Even if you have trouble giving blood, you could still do a 24 hours saliva cortisol test (privately, the NHS Don't do it) to determine your adrenal status. Then you would have a better idea of what is likely to help you.

    There is a finger prick test for thyroid hormone - although some people doubt its reliability. But, if you're afraid of needles, would you be able to stick yourself?

    It seems to me, that you just haven't meet the right phlebotomist yet. lol I also am a difficult bleeder (in many senses of the term!) but I have met nurses that could get blood out of a stone - and others that couldn't juice an orange. Have you tried asking for a butterfly needle? That often works when all else fails. Or, taking the blood from other areas than the Inside of the elbow? Can you take someone with you, to hold the other hand, and reassure you? There has to be a solution. As the old joke says - there are more ways than one of skinning a cat, Cyrano! (And please Don't ask me to explain that! lol)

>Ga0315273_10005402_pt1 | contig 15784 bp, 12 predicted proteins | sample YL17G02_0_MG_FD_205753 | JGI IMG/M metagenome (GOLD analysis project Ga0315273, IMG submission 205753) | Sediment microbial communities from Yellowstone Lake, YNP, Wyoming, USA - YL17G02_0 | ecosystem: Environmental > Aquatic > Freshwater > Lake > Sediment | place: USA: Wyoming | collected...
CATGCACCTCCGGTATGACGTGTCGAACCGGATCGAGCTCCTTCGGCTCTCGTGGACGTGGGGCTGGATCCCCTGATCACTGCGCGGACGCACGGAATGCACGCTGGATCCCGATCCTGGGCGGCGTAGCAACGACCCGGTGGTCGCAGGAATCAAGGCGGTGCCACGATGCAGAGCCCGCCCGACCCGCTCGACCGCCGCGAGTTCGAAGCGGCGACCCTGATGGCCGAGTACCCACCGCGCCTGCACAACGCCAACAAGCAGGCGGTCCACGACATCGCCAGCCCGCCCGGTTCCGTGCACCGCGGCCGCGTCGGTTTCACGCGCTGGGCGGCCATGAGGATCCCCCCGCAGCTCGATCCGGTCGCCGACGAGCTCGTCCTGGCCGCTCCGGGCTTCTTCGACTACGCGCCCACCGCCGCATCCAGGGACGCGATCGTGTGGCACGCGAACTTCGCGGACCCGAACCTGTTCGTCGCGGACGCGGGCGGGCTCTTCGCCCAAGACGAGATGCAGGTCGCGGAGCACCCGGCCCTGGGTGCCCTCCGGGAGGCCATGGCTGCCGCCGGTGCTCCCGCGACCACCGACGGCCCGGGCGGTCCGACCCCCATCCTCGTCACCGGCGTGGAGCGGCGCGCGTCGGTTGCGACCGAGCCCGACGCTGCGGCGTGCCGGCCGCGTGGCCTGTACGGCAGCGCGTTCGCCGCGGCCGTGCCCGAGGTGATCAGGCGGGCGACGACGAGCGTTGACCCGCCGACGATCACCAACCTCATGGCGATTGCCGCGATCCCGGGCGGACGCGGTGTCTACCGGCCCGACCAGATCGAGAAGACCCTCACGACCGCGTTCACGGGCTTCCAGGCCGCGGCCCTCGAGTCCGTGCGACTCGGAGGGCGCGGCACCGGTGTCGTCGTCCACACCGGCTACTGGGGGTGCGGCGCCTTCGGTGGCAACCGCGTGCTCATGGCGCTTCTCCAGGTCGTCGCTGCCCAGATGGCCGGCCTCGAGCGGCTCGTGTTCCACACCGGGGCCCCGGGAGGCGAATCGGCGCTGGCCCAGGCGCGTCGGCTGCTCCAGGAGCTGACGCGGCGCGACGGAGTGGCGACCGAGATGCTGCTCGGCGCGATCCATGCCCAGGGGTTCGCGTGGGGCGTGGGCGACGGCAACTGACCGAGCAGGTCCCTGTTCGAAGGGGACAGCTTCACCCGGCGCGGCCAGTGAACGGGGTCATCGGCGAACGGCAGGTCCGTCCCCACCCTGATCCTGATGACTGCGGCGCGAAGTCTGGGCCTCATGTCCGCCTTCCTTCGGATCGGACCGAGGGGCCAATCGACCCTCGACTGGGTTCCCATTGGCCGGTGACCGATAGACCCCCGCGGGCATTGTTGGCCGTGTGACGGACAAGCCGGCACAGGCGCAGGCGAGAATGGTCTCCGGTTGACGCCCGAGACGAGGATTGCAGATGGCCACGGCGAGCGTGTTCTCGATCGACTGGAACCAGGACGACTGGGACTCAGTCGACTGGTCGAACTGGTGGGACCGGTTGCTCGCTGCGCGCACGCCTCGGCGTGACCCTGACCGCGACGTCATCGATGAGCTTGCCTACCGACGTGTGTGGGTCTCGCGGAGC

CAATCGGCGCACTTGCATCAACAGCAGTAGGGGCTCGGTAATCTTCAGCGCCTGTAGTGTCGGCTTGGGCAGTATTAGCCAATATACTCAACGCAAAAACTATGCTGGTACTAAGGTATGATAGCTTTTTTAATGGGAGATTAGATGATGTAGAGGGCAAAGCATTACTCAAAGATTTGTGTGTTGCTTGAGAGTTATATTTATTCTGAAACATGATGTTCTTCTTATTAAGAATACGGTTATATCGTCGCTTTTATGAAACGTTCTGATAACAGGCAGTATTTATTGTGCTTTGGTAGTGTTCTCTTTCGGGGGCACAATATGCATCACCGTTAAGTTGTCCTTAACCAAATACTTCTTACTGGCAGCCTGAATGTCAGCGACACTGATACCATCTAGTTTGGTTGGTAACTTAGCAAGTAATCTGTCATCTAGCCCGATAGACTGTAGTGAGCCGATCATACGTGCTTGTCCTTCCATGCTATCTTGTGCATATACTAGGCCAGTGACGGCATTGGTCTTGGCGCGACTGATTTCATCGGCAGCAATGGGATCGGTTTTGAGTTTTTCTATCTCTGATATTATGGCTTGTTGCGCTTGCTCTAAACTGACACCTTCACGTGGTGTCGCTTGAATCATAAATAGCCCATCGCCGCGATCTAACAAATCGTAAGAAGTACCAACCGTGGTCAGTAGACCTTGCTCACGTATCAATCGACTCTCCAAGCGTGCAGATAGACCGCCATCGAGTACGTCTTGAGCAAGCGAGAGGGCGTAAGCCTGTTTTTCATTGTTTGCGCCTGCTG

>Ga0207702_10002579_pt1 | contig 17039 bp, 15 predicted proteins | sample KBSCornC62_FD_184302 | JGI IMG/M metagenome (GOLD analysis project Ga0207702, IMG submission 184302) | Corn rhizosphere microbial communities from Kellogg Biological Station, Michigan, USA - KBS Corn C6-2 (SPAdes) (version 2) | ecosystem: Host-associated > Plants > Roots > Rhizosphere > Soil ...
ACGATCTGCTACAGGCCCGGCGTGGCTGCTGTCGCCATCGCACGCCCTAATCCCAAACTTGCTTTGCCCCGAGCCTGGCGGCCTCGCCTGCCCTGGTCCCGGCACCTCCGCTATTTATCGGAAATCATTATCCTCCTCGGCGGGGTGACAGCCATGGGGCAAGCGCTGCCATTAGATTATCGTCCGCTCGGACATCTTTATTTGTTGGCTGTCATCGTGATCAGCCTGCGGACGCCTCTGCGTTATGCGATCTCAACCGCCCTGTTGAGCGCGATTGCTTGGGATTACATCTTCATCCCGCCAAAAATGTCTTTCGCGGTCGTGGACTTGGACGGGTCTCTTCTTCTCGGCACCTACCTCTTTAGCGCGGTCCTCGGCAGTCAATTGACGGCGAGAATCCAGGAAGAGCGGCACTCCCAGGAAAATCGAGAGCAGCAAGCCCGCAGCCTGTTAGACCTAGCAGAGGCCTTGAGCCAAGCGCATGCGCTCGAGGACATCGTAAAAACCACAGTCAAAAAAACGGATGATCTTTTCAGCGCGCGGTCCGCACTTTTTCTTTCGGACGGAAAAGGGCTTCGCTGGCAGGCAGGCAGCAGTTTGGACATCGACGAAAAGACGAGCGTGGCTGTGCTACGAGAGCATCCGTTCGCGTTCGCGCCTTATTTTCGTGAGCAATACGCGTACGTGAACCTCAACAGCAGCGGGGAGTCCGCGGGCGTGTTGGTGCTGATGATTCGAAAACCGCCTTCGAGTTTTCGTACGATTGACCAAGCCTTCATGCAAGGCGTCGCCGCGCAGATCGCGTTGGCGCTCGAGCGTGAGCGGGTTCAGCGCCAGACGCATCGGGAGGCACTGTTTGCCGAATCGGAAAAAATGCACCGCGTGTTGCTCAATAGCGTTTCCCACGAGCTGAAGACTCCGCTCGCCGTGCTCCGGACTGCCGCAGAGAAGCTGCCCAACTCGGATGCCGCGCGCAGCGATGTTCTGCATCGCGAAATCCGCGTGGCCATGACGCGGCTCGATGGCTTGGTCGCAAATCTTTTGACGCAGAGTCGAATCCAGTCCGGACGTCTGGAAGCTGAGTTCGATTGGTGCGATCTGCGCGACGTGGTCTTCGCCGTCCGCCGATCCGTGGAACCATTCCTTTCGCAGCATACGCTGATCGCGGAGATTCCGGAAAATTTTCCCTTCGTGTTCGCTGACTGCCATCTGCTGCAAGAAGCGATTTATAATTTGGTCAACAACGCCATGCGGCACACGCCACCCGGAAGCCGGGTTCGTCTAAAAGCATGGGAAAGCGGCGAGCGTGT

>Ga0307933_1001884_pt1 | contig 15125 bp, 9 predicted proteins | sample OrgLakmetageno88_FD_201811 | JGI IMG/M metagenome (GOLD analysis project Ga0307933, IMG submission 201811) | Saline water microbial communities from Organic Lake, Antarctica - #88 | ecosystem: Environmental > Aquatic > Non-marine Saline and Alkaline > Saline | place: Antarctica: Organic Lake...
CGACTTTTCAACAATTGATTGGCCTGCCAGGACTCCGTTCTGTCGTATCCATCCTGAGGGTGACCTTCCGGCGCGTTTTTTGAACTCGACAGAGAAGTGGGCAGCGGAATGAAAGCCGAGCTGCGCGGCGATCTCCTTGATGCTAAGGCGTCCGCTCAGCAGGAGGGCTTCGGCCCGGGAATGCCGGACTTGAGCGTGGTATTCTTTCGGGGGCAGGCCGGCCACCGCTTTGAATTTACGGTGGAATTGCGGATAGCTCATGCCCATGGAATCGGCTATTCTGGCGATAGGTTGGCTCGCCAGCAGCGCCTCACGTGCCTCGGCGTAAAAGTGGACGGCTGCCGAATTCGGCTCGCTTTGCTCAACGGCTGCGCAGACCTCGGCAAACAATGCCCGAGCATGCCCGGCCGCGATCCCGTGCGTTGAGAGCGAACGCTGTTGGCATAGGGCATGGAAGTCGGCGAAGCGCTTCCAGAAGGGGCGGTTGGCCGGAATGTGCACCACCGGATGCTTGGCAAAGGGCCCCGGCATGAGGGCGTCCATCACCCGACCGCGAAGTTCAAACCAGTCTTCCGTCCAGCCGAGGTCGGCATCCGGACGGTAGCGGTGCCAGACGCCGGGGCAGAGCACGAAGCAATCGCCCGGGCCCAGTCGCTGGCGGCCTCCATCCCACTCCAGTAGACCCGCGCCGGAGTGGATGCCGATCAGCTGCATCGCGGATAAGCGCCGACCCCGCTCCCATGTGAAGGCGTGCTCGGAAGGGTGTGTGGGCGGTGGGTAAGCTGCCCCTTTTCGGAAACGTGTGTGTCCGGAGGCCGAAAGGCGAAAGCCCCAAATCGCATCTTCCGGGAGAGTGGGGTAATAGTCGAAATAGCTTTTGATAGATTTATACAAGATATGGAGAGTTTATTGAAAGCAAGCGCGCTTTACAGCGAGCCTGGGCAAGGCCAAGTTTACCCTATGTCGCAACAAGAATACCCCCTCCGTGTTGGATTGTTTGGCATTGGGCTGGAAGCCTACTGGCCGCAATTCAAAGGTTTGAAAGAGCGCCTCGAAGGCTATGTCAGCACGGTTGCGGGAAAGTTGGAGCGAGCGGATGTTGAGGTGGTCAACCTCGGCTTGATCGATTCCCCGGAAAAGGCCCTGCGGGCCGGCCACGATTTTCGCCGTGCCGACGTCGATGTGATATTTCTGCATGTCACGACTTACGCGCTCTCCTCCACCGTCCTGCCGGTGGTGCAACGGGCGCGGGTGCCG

• Haha, greygoose, I'll leave that to the imagination!

    Thank you again for taking the time to write that. I had been feeling a bit insulted by doctor's etc, as if I wasn't capable of knowing any more than they told me about my condition. It even took my own research to learn that Hashimoto's was an autoimmune disorder that attacked the thyroid - not, as I originally though - a thyroid condition that caused Hashi's, if that makes sense. However they are all on limited time with many patients and I do have a good relationship with my endo although he still doesn't tell me much!